Luxury Sales Hit by Chinese Fears of 'Ostentation'

Chanel and Cartier logos are displayed on stores in Hong Kong.
Jerome Favre | Bloomberg | Getty Images
Chanel and Cartier logos are displayed on stores in Hong Kong.

Solid earnings and soaring share prices for Tiffany, Michael Kors and other luxury brands has led to widespread talk of a new boom in high-end goods, but it may be too early to pop the corks on the Dom Perignon.

A new study from one of the world's top luxury experts predicts that growth in such sales will be as much as 50% slower this year than last. The main reason: China.

Claudia D'Arpizio, a partner at Bain & Co. and leader of its luxury and fashion practice, forecasts sales growth of 4 percent to 5 percent in worldwide luxury sales this year. That compares with 10 percent in 2012 and 11 percent growth in 2011. Total worldwide sales are projected to rise to between 220 billion euros ($288 billion) and 222 billion euros this year, from 212 billion euros last year, she said.

While currencies play a role in the slowdown, the study indicates that decreasing growth in Asia, especially China, and continued weakness in Europe will drag down the stronger performance of the U.S. and parts of Latin America.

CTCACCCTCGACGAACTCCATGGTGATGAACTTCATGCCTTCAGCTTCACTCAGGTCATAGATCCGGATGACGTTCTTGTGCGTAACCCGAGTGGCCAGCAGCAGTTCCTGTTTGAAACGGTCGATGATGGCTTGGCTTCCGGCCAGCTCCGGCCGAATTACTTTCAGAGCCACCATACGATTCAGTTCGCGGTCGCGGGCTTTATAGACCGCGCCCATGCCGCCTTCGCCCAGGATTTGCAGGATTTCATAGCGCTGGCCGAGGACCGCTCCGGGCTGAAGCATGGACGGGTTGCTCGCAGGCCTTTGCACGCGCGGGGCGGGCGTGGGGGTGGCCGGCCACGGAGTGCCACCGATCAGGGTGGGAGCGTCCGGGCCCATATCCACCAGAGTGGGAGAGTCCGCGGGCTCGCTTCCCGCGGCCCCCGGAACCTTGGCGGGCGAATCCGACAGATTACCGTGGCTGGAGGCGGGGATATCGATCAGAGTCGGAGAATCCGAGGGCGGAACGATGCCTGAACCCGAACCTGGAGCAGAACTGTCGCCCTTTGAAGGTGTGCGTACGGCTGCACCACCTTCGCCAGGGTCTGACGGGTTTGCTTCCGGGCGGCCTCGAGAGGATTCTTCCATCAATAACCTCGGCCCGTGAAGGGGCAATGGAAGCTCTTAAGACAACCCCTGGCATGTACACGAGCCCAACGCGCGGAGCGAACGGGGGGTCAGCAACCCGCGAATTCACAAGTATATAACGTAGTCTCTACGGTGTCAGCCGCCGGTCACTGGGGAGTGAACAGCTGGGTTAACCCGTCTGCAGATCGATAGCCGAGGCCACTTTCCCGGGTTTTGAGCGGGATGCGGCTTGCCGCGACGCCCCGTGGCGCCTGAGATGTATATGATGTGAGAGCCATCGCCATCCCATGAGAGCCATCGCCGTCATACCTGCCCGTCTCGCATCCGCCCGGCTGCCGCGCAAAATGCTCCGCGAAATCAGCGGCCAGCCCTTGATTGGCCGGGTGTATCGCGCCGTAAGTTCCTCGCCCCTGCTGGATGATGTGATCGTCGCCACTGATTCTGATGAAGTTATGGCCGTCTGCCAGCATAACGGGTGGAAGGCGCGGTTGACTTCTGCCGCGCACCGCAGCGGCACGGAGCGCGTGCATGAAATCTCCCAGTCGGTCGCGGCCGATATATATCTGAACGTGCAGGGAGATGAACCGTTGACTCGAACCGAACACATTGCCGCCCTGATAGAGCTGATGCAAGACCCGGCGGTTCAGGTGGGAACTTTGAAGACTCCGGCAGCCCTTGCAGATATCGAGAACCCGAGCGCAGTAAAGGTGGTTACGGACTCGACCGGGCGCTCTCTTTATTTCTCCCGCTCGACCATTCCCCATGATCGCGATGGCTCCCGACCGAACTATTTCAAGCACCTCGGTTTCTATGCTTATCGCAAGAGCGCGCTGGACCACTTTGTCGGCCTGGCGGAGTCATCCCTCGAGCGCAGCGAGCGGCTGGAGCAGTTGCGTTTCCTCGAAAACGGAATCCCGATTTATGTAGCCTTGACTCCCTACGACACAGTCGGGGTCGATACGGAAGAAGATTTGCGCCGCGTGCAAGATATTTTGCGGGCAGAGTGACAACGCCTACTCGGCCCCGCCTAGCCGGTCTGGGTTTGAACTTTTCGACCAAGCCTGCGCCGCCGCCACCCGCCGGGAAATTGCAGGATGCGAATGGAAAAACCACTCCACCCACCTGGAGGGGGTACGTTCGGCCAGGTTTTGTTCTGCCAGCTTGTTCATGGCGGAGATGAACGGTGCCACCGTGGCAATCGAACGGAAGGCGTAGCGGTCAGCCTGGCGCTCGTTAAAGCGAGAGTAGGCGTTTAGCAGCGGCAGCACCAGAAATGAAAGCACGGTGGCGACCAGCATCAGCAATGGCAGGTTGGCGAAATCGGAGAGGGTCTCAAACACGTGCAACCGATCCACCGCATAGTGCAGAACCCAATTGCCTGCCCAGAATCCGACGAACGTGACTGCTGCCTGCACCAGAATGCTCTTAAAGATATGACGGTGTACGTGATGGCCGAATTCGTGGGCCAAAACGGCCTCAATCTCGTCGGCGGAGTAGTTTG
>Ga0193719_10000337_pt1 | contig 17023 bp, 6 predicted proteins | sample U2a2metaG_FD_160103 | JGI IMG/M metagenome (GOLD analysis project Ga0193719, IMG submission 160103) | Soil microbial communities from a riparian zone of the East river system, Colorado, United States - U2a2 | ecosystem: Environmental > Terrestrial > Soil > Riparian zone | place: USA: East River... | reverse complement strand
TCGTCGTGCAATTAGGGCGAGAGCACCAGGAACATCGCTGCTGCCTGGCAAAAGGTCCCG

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Sales growth in the Asia-Pacific region, excluding Japan, will slow from 26 percent last year to 10 percent at constant exchange rates, the report said.

The Chinese government's crackdown on corruption has put a crimp in that country's gift-giving culture, according to the report, and thus dampened extravagant purchases—especially high-priced watches, which are often given as gifts. It added that bloggers in China are "building negative buzz around luxury ostentation."

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Europe will remain weak, with its growth falling to 3 percent from 8 percent, the study said.

The Chinese are reducing their spending in Europe because of "narrowing price gaps" between high-end goods in Europe and Asia, the report said, adding that some consumers have "tourism fatigue" and therefore aren't traveling as much to Europe.

In contrast, the U.S. is "rediscovering luxury," driven by surging consumer confidence, according to the report.

By CNBC's Robert Frank. Follow him on Twitter @robtfrank.